Virginia Woolf and St Ives

This weekend we eventually got round to visiting St Ives to see Virginia Woolf An Exhibition Inspired by Her Writings at the Tate. Before discussing the exhibition, a few words about Virginia Woolf and St Ives.

Godrevy Lighthouse

The Stephen family (Virginia Woolf’s parents, her brother and sister and herself) spent their summer holidays there, in Talland House, from 1881 to 1895 (Virginia was born in 1882 and she spent her first summer there.) It had a profound influence on her work as well as on the work of her sister, Vanessa Bell, who was a painter. The house has long since been converted into flats (you can read about that here). The house and, in particular Godrevy Lighthouse, were to play a role in her work, particularly in To the Lighthouse. Godrevy Lighthouse was quite some distance – the not very good photo to the left, above is taken from near where Talland House was.

Another famous resident of St Ives was Barbara Hepworth and her house is now a museum. Many of her works are on display in the small garden, like the one to the right. (There is another Hepworth Gallery, in Wakefield, where she was born. It is just a few miles from Leeds and an easy train or bus ride from there. More of her work can be seen at the nearby Yorkshire Sculpture Park, which is accessible by bus).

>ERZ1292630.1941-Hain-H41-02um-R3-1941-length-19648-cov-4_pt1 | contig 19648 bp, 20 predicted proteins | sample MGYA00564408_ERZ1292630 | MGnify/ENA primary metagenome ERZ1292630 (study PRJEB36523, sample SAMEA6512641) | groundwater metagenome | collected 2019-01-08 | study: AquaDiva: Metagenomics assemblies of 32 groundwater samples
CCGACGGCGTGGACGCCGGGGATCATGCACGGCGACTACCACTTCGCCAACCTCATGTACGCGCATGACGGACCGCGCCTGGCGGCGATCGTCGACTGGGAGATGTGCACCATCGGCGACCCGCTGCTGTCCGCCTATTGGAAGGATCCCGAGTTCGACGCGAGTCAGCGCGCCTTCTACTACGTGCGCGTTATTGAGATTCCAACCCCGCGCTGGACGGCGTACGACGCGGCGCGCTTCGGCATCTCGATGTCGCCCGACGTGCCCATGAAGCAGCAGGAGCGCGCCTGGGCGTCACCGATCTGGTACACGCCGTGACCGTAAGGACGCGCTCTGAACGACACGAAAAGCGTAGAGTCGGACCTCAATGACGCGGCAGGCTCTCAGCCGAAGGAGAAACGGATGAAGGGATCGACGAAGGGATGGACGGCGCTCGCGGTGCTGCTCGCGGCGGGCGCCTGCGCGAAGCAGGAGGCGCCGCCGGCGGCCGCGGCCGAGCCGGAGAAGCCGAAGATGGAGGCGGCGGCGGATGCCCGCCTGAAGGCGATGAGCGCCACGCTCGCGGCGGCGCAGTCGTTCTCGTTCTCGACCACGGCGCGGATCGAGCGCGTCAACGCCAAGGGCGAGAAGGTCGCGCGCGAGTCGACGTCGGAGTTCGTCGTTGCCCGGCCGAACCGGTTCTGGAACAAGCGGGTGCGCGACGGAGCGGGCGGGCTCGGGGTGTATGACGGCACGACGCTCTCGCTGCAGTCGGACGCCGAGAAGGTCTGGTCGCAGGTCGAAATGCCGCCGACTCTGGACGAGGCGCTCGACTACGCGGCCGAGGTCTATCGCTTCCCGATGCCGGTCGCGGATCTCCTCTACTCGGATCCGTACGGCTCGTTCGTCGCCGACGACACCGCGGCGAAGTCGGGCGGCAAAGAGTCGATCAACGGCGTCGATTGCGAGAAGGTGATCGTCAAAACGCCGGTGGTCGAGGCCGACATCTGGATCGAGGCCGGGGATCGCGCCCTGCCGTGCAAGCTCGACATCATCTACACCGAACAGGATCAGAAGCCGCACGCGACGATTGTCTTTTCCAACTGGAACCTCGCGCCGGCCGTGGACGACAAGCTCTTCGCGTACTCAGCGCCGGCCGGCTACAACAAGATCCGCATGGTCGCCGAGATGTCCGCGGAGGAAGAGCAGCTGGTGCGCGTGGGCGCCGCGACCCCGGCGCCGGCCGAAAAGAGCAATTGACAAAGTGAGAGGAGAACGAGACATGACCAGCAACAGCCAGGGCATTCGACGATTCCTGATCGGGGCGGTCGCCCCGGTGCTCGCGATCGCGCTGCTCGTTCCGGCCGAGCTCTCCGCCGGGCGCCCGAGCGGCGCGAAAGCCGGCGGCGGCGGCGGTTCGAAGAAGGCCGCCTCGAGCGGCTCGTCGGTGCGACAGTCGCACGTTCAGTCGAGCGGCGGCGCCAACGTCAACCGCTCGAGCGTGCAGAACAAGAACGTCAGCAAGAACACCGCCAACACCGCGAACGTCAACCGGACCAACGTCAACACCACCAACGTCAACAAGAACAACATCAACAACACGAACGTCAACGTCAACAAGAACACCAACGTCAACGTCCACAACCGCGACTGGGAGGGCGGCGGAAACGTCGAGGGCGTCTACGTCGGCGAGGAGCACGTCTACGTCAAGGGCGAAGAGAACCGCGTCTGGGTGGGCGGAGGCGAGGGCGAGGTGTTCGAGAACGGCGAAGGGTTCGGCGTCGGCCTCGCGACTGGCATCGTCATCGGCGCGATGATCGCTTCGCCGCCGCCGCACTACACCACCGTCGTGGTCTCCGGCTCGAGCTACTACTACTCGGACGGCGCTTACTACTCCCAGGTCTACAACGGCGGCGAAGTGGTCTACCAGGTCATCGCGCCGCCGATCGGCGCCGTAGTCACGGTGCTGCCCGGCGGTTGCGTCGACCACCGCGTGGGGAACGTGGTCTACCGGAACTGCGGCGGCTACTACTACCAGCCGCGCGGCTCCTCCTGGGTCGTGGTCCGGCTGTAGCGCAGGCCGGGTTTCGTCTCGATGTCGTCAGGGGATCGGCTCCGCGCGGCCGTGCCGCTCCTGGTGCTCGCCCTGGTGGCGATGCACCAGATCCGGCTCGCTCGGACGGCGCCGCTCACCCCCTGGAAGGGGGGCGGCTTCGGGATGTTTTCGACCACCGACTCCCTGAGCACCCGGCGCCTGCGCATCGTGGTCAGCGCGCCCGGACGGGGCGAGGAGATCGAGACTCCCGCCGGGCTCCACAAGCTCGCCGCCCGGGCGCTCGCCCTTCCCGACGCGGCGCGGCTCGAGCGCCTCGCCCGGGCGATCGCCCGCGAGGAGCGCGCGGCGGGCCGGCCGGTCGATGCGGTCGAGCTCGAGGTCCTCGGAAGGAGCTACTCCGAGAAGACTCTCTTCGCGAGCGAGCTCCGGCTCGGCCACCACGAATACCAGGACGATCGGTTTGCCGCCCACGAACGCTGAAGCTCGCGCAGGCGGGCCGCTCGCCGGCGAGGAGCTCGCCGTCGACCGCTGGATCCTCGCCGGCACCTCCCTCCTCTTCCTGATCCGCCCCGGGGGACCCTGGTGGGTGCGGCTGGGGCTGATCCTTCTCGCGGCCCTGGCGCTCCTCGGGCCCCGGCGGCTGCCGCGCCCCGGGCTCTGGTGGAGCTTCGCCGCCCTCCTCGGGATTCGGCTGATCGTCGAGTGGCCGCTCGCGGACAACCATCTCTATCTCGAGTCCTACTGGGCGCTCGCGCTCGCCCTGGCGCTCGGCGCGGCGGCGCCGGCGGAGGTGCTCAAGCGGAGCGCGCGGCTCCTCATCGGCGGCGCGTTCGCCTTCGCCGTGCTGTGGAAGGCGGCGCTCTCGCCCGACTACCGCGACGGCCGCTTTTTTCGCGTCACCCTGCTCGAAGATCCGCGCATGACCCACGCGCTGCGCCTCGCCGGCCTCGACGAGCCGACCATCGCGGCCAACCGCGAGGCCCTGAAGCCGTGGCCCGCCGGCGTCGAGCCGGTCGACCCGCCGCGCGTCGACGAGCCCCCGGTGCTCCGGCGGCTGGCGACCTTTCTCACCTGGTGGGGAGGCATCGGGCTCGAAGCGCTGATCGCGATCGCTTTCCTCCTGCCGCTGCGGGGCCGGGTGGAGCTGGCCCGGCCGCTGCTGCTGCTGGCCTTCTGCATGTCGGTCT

Getting back to the Woolf exhibition, what made this exhibition so interesting is that it was not particularly about Woolf (though, clearly, in part it was) but that all the works were inspired directly or indirectly by Woolf and all were by female artists. Some of the artists I was familiar with. For example, there were several by Laura Knight who had had an exhibition at the National Portrait Gallery a couple of years ago we very much enjoyed. There were quite a few works by Vanessa Bell, Virginia Woolf’s sister, as well as works by Gwen John, Sandra Blow, Dora Carrington and other well-known names. There were also quite a few by artists I had ever heard of, including some very modern ones.

I will particularly mention Ithell Colquhoun. She is not so well-known as her work is surrealist, which was less popular, particular as regards women surrealist artists. She is also interesting as she wrote a strange novel, called Goose of Hermogenes. (I have a copy but I do not plan to read it any time soon.) (She wrote two others, one never completed. I Saw Water was published posthumously.)

The exhibition finishes this week but will be going to the Pallant House Gallery in Chichester in May and then to the Fitzwilliam in Cambridge in October. If you can get to either, you should find it well worth your time.

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